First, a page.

United States Patent Koval et al. Feb. 29, 1972 [54] HIGH-VOLTAGE LIGHT-CONTROLLED [56] References Cited SEMICONDUCTOR CONVERTER UNTED STATES PATENTS [72] Dmmmmkh Belyaem' 3,508,137 4/1970 Hill ..322/26 x Bogorodskoe, kvartal 48, korpus l7, kv. 3,157,843 11/1964 Koncen ..250/214 X 41, Viktor Iosiiovich Eremin, Gospitainy 2 939 963 6/1960 Ru t 250/219 DF val 3, 86 both of Moscow USSR 1 eou [22] 1 Filed: June 2, 1970 Primary Examiner-Gera1d Goldberg 1 pp No: 42,707 Attorney-Holman, Glascock,Down1ng & Seeboid [57] ABSTRACT [30] Foreign Application Priority Data A high-voltage light-controlled semiconductor converter com- June 6, 1969 U.S.S.R ..1335560 prising semiconductor rectifying elements with light P p Mar. 18, 1970 U.S.S.R ..1407ss1 arranged the Way around a Sphere, and a lighwismbuting system placed inside said sphere, for the best utilization of its 52 us; c1 ..323/21, 250/239, 321/8 luminousflux- [51] Int. C1. ..H02m 1/08 The converter is mainly intended for use on power transmis [58] Field of Search ..323/21; 322/010. 4, 26; Sion lines, 4 Claims, 3 Drawing Figures HIGH-VOLTAGE LIGHT-CONTROLLED SEMICONDUCTOR CONVERTER The present invention relates to high-voltage, hereinafter referred to as H.V., semiconductor converters. and, more specifically, to H.V. light-controlled semiconductor converters. Such converters may widely be used on power transmission lines. There exist H.V. light-controlled semiconductor converters comprising semiconductor rectifying elements complete with light pickups and a light-distributing system acting upon them (see, for example, Swiss Pat. No. 462948, Nov. 15, 1968, Circuit with Power Thyristors Controlled by means of Photosensitive-Elements"). In the development of H.V. light-controlled semiconductor converters much difficulty has been encountered in enabling light from a light source to reach light pickups with a maximum utilization of the luminant flux and in making the converter sufficiently compact. Existing types of H.V. semiconductor converters comprise, as a rule, a stack of semiconductor rectifying elements or a tube on which rectifying elements are arranged in a helix. However, such semiconductor converters are unsuitable for use in a simple and compact H.V. light-controlled converter unit, because the rectifying elements are under differing conditions and a complicated light-distributing system has to be provided. The main object of the present invention is to provide an H.V. light-controlled semiconductor converter which is simple in design, compact in size, and capable of utilizing the luminous flux of the associated light source to the utmost. The object is accomplished by the fact that in an H.V. semiconductor converter according to the invention the semiconductor rectifying elements and their light pickups are arranged on the outer surface of a sphere, while a light-distributing system is arranged inside the sphere, with the result that the luminous flux of the source is utilized as much as practicable. The converter framework may be fabricated in the form of a ribbon-shaped spherical helix from an insulating material, with webs placed between the turns so that the helix is divided into isolated cells enclosing semiconductor rectifying elements and their light pickups. It is also preferable to place the converter framework in an enclosure which envelopes the framework so that there is a duct formed between the surfaces of the helix turns and the inner surface of the enclosure for a cooling agent. The light-distributing system may be made up of a light conduit placed inside the sphere and directly connected by means of light distributing ducts to the light pickups of the semiconductor rectifying elements, and a light source placed outside the converters at ground potential. An H.V. semiconductor converter, embodied in accordance with the present invention, successfully achieves the goals sought, is relatively small in size and convenient to use, and can find many uses at the converter substations of power transmission lines. The invention will be best understood from the following detailed description of a preferred embodiment, when read in connection with the accompanying drawings, wherein: FIG. I is a cross-sectional view through the framework of a converter, according to the invention, with a semiconductor rectifying element installed in one of its cells, complete with a light pickup; FIG. 2 is an axionometric view of the framework of FIG. 1; FIG. 3 shows the same converter framework with a light-distributing system consisting of a light conduit and a light source. As an example, consider an H.V. semiconductor converter whose components are arranged on a framework, as shown in FIGS. 1 and 2. Referring to FIGS. 1 and 2, the framework is a constantpitch spherical helix wound from an insulating ribbon 1, whose generatrix is directedalong the radius of the sphere. The turns of the helix are linked by webs 2, also made from an insulating material, which divide the helix into isolated cells 3 distributed over the sphere. Each cell 3 encloses thyristors 4 serving as the rectifying elements of the converter, and their light pickups 5 (in FIGS. 1 and 2, only oneicell is shown assembled). Located in the center of the framework is a light-distributing system which in the case on hand is an impulse xenon lamp 6. The converter uses air cooling which may be either natural or forced. In the latter case, the converter framework is built into an enclosure 7 fabricated from an insulating material. The space between the inside surface of the enclosure 7 and the outer surface of the turns of the helix forms a helical duct for cooling air forced in to cool the heat-sinks 8 of the thyristors 4. The thyristors 4 and the light pickups 5 are arranged in each cell 3 so that the light pickups 5 face the light-distributing system, while the heat-sinks 8 of the thyristors 4 are within the cooling duct on the perimeter of the framework. It should be noted that the converter may use any other form of cooling. The light-distributing system may consist either of only a light source, such as a xenon lamp placed in the center of the sphere as shown in FIG. 1, or a spider-type light conduit 9 (FIG. 3) with an entrance pupil 10 and radiating light ducts 11 directly connected to the light pickups 5 of the thyristors 4, and an impulse light source 12. With the light-distributing system arranged according to the second embodiment, the light conduit 9 is located, as in the first embodiment, in the center of the converter framework, and the impulse light source 12 is placed outside the converter at ground potential. The light conduit 9 is fabricated from optical fibers of equal length. At one end these fibers are compressed together, and the substantially unitary end thus formedis polished and forms the entrance pupil 10 of the light conduit 9, At the opposite ends, the fibers are grouped into bunches which form as many light ducts l l as there are semiconductor rectifying elements. The ends of all the ducts 11 are likewise polished and each is attached .to the respective light pickup 5. The light conduit 9 and the xenon lamp 6 may be placed inside the framework on a support set up outside the converter and passed inside the framework (not shown in FIGS. land 3). The light-distributing system according to the first embodiment should be preferably used in conjunction with a reliable impulse light source having a long service life and a spherical radiation front, while the second embodiment of the light-distributing system should be resorted to in cases-where use is made of a light source with a short service life, so that it can be readily replaced. The H.V. semiconductor converter disclosed herein operates as follows. When the light-distributing system uses an impulse light source located directly inside the converter, the luminous flux emitted by the xenon lamp 6 is uniformly distributed among the light pickups 5 where the light signals are converted to electrical ones and are applied to the control electrodes of the thyristors 4. The lamp 6 can draw its power either from ground potential via an isolating transformer, or through a power-takeoff circuit connected to a damping RC-network in the converter (not shown in the drawings). When the impulse light source is located outside the converter at ground potential, the luminous flux emitted by the light source 12 is incident upon the entrance pupil 10 of the light conduit 9 and is distributed by the light ductsll among the light pickups 5 where the light signals are likewise converted to electrical ones and are applied to the control electrodes of the thyristors 4. The thyristors 4, which are the power elements of the converter, may be interconnected into any one of existing circuit configurations adapted for H.V. converters, while the power elements may alternately be photothyristors. The converter unit may have no special framework. In such a case a rigid structure may be formed, for example, by the heat-sinks of thyristors,'which are then made hollow for the purpose. What is claimed is: 1. A high-voltage light-controlled semiconductor converter comprising semiconductor rectifying elements with light pickups and a light-distributing system acting upon said light pickups, characterized in that said semiconductor rectifying elements and their light pickups are arranged on a sphere and said light-distributing system is placed generally central of the sphere for the best utilization of its luminous flux. 2. A high-voltage semiconductor converter, as claimed in claim 1, in which the semiconductor rectifying elements and their light pickups are arranged on a framework fabricated in the form of a ribbon spherical helix from an insulating material, with webs placed between the turns so that the helix is divided into isolated cells enclosing said semiconductor rectifying elements and their light pickups. 3. A high-voltage semiconductor converter, as claimed in claim 2, in which said converter framework has an enclosure enveloping said framework so that there is a duct formed between the inner surface of said enclosure and the outer surfaces of the framework turns for a cooling agent. i 4. A high-voltage semiconductor converter, as claimed in claim 1, in which said light-distributing system is made up of a light conduit placed inside the converter sphere and directly connected by means of light-distributing ducts to said light pickups of the semiconductor rectifying elements, and an impulse light source placed outside the converter at ground potential, whose luminous flux is directed upon said light conduiti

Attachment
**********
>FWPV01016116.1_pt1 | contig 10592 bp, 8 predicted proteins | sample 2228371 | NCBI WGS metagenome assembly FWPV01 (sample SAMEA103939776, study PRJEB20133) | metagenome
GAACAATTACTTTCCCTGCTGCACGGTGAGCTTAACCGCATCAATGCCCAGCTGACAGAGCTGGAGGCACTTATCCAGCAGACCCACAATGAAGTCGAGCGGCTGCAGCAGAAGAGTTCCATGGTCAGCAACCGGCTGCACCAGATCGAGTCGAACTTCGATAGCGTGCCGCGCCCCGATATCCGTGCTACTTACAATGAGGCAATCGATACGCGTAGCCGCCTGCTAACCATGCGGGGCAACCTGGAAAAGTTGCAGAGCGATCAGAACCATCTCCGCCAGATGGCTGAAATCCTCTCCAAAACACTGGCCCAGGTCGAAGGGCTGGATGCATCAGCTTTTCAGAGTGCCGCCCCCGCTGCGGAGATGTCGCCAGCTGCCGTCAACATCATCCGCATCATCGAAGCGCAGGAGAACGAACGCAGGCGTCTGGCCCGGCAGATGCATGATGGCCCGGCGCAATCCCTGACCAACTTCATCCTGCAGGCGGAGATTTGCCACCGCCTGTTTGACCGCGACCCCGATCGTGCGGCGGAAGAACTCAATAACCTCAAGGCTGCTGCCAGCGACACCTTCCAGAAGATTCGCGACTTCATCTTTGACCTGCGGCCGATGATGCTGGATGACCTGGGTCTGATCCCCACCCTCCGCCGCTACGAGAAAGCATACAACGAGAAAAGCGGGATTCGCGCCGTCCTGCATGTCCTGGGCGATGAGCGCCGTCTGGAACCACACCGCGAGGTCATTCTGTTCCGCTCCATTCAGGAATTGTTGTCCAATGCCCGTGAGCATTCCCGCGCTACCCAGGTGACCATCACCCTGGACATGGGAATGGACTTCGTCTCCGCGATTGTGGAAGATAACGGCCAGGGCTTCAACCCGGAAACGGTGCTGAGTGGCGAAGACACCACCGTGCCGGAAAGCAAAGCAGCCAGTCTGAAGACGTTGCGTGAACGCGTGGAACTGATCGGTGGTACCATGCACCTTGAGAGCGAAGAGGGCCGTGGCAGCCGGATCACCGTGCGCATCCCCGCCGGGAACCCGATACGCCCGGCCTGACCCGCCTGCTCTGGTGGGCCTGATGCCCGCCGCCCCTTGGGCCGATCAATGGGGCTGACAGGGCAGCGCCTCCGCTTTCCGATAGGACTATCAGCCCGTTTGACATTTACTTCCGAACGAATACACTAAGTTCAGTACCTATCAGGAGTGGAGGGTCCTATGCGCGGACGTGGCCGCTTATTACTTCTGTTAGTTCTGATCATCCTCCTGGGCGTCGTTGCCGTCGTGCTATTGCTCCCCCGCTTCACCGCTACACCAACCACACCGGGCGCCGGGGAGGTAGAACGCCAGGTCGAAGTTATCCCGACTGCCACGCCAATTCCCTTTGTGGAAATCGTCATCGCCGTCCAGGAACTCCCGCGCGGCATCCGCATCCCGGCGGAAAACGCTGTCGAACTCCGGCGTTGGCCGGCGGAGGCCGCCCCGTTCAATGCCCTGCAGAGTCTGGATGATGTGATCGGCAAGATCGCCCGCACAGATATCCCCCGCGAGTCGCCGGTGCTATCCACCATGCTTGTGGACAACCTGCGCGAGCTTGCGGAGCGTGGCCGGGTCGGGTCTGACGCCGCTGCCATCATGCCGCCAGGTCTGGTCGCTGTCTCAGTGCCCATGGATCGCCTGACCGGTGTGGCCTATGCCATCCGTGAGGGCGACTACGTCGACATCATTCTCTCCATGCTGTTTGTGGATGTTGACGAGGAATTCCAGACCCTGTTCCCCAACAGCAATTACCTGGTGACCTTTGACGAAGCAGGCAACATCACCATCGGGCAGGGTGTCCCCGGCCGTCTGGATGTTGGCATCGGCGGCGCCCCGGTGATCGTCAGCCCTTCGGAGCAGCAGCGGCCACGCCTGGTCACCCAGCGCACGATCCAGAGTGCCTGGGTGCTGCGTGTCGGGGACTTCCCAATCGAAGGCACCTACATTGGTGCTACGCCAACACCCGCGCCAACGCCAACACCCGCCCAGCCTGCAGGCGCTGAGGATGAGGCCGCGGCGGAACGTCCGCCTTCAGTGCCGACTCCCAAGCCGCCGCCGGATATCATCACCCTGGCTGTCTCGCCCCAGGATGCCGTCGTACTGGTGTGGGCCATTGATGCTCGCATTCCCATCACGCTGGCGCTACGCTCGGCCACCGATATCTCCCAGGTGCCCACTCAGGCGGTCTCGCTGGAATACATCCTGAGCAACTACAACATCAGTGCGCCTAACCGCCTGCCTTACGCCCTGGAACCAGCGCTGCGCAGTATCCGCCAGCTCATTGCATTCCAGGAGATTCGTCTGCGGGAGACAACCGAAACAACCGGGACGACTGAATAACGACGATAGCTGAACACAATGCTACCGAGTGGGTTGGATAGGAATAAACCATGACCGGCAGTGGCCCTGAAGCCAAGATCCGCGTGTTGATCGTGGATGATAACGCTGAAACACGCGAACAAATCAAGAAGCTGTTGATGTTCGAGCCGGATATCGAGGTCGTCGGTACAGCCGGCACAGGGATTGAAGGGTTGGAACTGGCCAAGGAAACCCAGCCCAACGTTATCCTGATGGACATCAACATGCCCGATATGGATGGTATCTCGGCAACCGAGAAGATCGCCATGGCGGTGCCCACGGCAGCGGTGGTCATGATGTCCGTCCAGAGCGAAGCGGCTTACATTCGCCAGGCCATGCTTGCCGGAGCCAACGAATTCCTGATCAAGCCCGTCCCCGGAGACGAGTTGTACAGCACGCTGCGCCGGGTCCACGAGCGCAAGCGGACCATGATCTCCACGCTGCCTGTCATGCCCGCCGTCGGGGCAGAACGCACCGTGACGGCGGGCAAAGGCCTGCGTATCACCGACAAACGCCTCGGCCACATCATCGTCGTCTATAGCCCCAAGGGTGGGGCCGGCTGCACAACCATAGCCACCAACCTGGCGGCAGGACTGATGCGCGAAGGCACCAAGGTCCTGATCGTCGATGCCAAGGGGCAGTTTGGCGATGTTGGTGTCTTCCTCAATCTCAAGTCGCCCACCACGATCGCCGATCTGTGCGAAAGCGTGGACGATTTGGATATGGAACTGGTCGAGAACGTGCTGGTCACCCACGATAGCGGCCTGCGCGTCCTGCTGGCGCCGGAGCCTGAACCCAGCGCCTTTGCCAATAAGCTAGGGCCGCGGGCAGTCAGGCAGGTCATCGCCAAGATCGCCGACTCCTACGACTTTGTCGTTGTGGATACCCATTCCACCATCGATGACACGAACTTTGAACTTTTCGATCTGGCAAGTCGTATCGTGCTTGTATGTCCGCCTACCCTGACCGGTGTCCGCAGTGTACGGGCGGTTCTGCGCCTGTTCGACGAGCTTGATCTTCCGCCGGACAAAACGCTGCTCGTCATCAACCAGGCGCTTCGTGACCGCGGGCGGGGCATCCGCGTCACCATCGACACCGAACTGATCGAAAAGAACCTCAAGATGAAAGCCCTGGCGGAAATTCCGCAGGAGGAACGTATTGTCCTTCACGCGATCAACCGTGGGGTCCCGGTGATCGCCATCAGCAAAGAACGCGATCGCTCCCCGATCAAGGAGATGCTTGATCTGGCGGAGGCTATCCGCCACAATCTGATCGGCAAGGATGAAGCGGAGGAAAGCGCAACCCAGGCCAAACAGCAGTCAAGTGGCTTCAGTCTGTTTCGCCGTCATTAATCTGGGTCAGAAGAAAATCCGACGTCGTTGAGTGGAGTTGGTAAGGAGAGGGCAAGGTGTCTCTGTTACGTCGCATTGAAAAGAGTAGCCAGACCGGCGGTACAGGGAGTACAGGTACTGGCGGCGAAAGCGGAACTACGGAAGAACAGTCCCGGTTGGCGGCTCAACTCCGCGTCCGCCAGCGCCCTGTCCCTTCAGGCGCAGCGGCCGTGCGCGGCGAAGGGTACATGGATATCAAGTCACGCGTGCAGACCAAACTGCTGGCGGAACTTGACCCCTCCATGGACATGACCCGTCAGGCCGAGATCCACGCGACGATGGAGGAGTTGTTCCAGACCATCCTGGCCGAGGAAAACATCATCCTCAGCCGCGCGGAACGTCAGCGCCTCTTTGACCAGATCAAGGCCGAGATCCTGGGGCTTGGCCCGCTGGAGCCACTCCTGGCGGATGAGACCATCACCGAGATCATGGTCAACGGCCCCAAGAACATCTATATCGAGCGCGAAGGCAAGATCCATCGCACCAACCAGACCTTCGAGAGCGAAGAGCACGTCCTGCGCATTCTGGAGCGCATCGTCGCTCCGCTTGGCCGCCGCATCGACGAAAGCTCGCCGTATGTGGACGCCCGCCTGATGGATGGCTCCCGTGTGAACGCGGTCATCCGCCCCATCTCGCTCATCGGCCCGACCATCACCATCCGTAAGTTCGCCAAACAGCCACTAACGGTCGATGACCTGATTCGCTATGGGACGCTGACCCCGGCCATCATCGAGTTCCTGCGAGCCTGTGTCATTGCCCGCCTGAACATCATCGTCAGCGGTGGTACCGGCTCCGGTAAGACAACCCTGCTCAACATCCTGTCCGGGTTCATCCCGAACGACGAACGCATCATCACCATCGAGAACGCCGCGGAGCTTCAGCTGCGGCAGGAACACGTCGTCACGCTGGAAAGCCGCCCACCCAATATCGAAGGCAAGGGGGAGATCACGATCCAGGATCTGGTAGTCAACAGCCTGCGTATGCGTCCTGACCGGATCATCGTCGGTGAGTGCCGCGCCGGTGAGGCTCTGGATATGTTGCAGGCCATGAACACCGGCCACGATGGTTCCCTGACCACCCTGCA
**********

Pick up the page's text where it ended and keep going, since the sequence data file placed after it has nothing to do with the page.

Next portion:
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Cited By (2)

    Publication numberPublication dateAssigneeTitle
    US-3944815-AMarch 16, 1976Siemens AktiengesellschaftFiring apparatus for a plurality of electric valves
    US-3986050-AOctober 12, 1976Siemens AktiengesellschaftFiring arrangement for a number of electric valves, particularly of thyristors